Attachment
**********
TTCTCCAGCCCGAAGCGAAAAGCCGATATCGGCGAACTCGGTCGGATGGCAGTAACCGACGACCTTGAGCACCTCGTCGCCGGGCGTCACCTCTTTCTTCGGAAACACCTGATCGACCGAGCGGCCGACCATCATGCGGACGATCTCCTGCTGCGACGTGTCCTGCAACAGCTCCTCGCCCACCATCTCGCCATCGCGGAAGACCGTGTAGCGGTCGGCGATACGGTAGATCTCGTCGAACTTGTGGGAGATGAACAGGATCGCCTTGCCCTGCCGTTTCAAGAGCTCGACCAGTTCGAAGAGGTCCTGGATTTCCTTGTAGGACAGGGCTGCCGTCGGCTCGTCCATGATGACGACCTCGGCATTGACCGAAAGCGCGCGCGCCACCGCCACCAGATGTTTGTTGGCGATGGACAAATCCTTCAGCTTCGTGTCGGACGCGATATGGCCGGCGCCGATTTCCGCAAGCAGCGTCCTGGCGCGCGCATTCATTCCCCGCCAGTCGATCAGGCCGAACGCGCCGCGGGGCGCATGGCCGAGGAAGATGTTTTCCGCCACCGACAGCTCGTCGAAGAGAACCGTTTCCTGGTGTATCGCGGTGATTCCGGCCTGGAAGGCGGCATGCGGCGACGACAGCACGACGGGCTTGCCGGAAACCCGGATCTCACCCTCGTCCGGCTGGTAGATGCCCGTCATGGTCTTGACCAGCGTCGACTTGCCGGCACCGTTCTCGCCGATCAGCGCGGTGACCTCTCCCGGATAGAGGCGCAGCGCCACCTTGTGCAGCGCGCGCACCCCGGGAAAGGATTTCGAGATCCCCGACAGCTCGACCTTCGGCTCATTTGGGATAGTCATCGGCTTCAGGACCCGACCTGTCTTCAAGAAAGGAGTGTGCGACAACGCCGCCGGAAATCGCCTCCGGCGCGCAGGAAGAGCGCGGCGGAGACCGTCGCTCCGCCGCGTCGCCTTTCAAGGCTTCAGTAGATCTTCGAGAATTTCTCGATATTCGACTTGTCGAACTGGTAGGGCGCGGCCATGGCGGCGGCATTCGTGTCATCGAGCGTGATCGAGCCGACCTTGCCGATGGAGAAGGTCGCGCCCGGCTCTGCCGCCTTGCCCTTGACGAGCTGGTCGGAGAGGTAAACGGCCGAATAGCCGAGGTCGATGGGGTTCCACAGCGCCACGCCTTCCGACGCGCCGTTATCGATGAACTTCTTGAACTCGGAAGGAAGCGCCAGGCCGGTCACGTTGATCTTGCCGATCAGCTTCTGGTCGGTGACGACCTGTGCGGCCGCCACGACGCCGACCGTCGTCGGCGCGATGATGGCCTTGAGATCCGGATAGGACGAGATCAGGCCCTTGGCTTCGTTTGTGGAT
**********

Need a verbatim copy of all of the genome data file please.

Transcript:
TTCTCCAGCCCGAAGCGAAAAGCCGATATCGGCGAACTCGGTCGGATGGCAGTAACCGACGACCTTGAGCACCTCGTCGCCGGGCGTCACCTCTTTCTTCGGAAACACCTGATCGACCGAGCGGCCGACCATCATGCGGACGATCTCCTGCTGCGACGTGTCCTGCAACAGCTCCTCGCCCACCATCTCGCCATCGCGGAAGACCGTGTAGCGGTCGGCGATACGGTAGATCTCGTCGAACTTGTGGGAGATGAACAGGATCGCCTTGCCCTGCCGTTTCAAGAGCTCGACCAGTTCGAAGAGGTCCTGGATTTCCTTGTAGGACAGGGCTGCCGTCGGCTCGTCCATGATGACGACCTCGGCATTGACCGAAAGCGCGCGCGCCACCGCCACCAGATGTTTGTTGGCGATGGACAAATCCTTCAGCTTCGTGTCGGACGCGATATGGCCGGCGCCGATTTCCGCAAGCAGCGTCCTGGCGCGCGCATTCATTCCCCGCCAGTCGATCAGGCCGAACGCGCCGCGGGGCGCATGGCCGAGGAAGATGTTTTCCGCCACCGACAGCTCGTCGAAGAGAACCGTTTCCTGGTGTATCGCGGTGATTCCGGCCTGGAAGGCGGCATGCGGCGACGACAGCACGACGGGCTTGCCGGAAACCCGGATCTCACCCTCGTCCGGCTGGTAGATGCCCGTCATGGTCTTGACCAGCGTCGACTTGCCGGCACCGTTCTCGCCGATCAGCGCGGTGACCTCTCCCGGATAGAGGCGCAGCGCCACCTTGTGCAGCGCGCGCACCCCGGGAAAGGATTTCGAGATCCCCGACAGCTCGACCTTCGGCTCATTTGGGATAGTCATCGGCTTCAGGACCCGACCTGTCTTCAAGAAAGGAGTGTGCGACAACGCCGCCGGAAATCGCCTCCGGCGCGCAGGAAGAGCGCGGCGGAGACCGTCGCTCCGCCGCGTCGCCTTTCAAGGCTTCAGTAGATCTTCGAGAATTTCTCGATATTCGACTTGTCGAACTGGTAGGGCGCGGCCATGGCGGCGGCATTCGTGTCATCGAGCGTGATCGAGCCGACCTTGCCGATGGAGAAGGTCGCGCCCGGCTCTGCCGCCTTGCCCTTGACGAGCTGGTCGGAGAGGTAAACGGCCGAATAGCCGAGGTCGATGGGGTTCCACAGCGCCACGCCTTCCGACGCGCCGTTATCGATGAACTTCTTGAACTCGGAAGGAAGCGCCAGGCCGGTCACGTTGATCTTGCCGATCAGCTTCTGGTCGGTGACGACCTGTGCGGCCGCCACGACGCCGACCGTCGTCGGCGCGATGATGGCCTTGAGATCCGGATAGGACGAGATCAGGCCCTTGGCTTCGTTTGTGGAT